Israel's election commission has revised the results of last week's vote, giving the Labour party one fewer seat, and an Arab party an extra seat.
The revised result may make it more difficult for Olmert to form a coalition
The revision, following a recount of ballots in some Arab towns, gives Labour 19 seats.
This is 10 fewer than the Kadima party of acting PM Ehud Olmert, which is expected to head the next government.
The United Arab List will now have four seats, giving Arab parties a total of 10 in the 120-seat parliament.
FINAL RESULTS (revised 3 April)
1. Kadima: 29 seats, centrist
2. Labour: 19 seats, centre-left
3. Shas: 12 seats, ultra-Orthodox
4. Pensioners: 7 seats, single-issue
5. Torah Judaism: 6 seats, ultra-Orthodox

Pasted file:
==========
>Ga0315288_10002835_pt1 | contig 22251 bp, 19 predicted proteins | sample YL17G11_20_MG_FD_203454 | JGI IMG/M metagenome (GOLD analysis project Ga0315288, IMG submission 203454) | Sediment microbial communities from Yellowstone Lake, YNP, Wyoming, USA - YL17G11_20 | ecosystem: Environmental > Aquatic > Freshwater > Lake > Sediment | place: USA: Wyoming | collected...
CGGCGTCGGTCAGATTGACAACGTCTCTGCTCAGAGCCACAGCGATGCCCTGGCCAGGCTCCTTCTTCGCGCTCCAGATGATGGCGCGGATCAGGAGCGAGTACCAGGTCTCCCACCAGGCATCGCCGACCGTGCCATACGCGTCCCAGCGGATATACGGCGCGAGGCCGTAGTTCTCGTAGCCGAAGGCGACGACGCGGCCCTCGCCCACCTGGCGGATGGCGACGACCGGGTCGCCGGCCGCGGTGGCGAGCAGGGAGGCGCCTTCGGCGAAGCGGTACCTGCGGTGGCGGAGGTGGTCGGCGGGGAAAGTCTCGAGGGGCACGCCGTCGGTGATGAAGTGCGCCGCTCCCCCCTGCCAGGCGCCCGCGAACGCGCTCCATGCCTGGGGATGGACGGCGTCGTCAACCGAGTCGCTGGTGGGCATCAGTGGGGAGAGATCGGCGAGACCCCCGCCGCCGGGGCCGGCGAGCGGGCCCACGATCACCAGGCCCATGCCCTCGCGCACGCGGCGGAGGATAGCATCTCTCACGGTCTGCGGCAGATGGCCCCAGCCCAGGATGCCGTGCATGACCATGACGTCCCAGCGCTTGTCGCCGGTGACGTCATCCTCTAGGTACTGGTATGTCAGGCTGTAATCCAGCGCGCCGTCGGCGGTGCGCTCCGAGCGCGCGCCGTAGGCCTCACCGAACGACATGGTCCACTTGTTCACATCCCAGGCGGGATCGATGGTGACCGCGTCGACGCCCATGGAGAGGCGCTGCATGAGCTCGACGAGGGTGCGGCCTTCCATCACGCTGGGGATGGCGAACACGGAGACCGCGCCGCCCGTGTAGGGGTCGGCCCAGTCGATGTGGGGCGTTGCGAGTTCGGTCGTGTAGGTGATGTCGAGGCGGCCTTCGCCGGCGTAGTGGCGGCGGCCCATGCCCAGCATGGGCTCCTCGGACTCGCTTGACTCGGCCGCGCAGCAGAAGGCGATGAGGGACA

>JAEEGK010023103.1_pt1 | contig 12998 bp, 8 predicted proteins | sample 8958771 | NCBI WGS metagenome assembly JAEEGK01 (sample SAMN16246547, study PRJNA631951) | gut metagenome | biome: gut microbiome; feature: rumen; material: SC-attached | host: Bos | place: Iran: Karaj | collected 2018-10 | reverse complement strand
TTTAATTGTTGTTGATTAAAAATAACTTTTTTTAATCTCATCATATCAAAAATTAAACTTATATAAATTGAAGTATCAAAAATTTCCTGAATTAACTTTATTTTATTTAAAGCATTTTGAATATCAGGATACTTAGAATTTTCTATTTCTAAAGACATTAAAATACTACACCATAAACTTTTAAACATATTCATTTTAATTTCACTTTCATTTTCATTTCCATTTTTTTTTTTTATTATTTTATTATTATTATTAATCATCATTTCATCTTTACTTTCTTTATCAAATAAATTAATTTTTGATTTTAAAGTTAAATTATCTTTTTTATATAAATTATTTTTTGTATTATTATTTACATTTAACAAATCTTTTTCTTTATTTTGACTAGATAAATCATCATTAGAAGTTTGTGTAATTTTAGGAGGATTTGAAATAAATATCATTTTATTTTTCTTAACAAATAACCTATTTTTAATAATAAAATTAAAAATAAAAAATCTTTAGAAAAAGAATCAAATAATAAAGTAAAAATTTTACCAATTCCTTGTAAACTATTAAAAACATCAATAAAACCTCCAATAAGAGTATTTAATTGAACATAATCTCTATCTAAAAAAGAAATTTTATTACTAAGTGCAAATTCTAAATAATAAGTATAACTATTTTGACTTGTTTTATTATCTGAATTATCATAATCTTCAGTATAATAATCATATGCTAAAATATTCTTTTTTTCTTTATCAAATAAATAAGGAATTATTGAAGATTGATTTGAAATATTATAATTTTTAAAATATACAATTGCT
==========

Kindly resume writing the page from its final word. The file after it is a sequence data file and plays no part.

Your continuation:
6. Meretz: 5 seats, left-wing
7. Israel Beitenu: 11 seats, Russian emigres, far-right
8. Likud: 12 seats, right-wing
9. Arab parties: 10 seats
10. National Union/Religious: 9 seats, far-right, settlers
The revised result means that if Mr Olmert were to become prime minister he would not be able to rely on centre-left Jewish parties alone for a majority in the parliament.
Mr Olmert is still not expected to have great difficulty in forming a coalition government.
Arab Israeli parties had demanded a recount of ballots in some Arab dominated towns.
The results from five polling stations were logged incorrectly, a press release by the Central Election Commission said.
On Sunday, Israel's president began meetings with the main political parties on who should form a government following the general election.
After hearing recommendations, Moshe Katsav will name a leader to put together the next ruling coalition.
This process could take up to six weeks.